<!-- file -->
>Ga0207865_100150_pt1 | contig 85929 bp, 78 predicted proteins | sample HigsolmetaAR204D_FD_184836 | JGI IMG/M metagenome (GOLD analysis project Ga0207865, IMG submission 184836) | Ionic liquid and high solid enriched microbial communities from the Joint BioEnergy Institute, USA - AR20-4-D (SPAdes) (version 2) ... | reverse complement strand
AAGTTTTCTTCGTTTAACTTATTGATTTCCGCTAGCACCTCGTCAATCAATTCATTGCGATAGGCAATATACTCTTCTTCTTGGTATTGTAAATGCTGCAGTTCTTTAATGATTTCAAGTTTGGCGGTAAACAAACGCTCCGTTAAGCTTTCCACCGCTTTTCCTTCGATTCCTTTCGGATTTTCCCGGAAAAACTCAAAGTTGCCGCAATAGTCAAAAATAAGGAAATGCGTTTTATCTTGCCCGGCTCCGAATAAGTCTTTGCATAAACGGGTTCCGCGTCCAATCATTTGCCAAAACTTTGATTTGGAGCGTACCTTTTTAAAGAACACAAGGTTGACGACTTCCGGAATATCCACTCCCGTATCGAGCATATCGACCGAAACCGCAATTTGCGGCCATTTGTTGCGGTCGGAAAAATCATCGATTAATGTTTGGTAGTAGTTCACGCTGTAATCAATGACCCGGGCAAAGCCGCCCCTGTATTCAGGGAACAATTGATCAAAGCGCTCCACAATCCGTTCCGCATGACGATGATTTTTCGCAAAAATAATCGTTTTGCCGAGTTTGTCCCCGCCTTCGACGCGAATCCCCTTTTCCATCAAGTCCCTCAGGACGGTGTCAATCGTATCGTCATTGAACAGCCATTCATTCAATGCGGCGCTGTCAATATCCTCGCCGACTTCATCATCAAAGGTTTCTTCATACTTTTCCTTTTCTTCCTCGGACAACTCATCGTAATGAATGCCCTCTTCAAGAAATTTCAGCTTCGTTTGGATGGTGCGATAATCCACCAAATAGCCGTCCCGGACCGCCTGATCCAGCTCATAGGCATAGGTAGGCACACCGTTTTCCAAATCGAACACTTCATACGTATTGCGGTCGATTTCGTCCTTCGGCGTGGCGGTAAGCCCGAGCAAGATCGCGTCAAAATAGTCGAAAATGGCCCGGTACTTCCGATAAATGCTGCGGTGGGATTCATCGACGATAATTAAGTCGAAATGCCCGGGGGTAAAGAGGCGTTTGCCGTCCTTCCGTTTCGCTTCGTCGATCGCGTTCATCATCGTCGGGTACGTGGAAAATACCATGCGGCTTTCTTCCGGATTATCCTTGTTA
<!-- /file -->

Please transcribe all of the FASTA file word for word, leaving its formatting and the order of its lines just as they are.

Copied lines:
>Ga0207865_100150_pt1 | contig 85929 bp, 78 predicted proteins | sample HigsolmetaAR204D_FD_184836 | JGI IMG/M metagenome (GOLD analysis project Ga0207865, IMG submission 184836) | Ionic liquid and high solid enriched microbial communities from the Joint BioEnergy Institute, USA - AR20-4-D (SPAdes) (version 2) ... | reverse complement strand
AAGTTTTCTTCGTTTAACTTATTGATTTCCGCTAGCACCTCGTCAATCAATTCATTGCGATAGGCAATATACTCTTCTTCTTGGTATTGTAAATGCTGCAGTTCTTTAATGATTTCAAGTTTGGCGGTAAACAAACGCTCCGTTAAGCTTTCCACCGCTTTTCCTTCGATTCCTTTCGGATTTTCCCGGAAAAACTCAAAGTTGCCGCAATAGTCAAAAATAAGGAAATGCGTTTTATCTTGCCCGGCTCCGAATAAGTCTTTGCATAAACGGGTTCCGCGTCCAATCATTTGCCAAAACTTTGATTTGGAGCGTACCTTTTTAAAGAACACAAGGTTGACGACTTCCGGAATATCCACTCCCGTATCGAGCATATCGACCGAAACCGCAATTTGCGGCCATTTGTTGCGGTCGGAAAAATCATCGATTAATGTTTGGTAGTAGTTCACGCTGTAATCAATGACCCGGGCAAAGCCGCCCCTGTATTCAGGGAACAATTGATCAAAGCGCTCCACAATCCGTTCCGCATGACGATGATTTTTCGCAAAAATAATCGTTTTGCCGAGTTTGTCCCCGCCTTCGACGCGAATCCCCTTTTCCATCAAGTCCCTCAGGACGGTGTCAATCGTATCGTCATTGAACAGCCATTCATTCAATGCGGCGCTGTCAATATCCTCGCCGACTTCATCATCAAAGGTTTCTTCATACTTTTCCTTTTCTTCCTCGGACAACTCATCGTAATGAATGCCCTCTTCAAGAAATTTCAGCTTCGTTTGGATGGTGCGATAATCCACCAAATAGCCGTCCCGGACCGCCTGATCCAGCTCATAGGCATAGGTAGGCACACCGTTTTCCAAATCGAACACTTCATACGTATTGCGGTCGATTTCGTCCTTCGGCGTGGCGGTAAGCCCGAGCAAGATCGCGTCAAAATAGTCGAAAATGGCCCGGTACTTCCGATAAATGCTGCGGTGGGATTCATCGACGATAATTAAGTCGAAATGCCCGGGGGTAAAGAGGCGTTTGCCGTCCTTCCGTTTCGCTTCGTCGATCGCGTTCATCATCGTCGGGTACGTGGAAAATACCATGCGGCTTTCTTCCGGATTATCCTTGTTA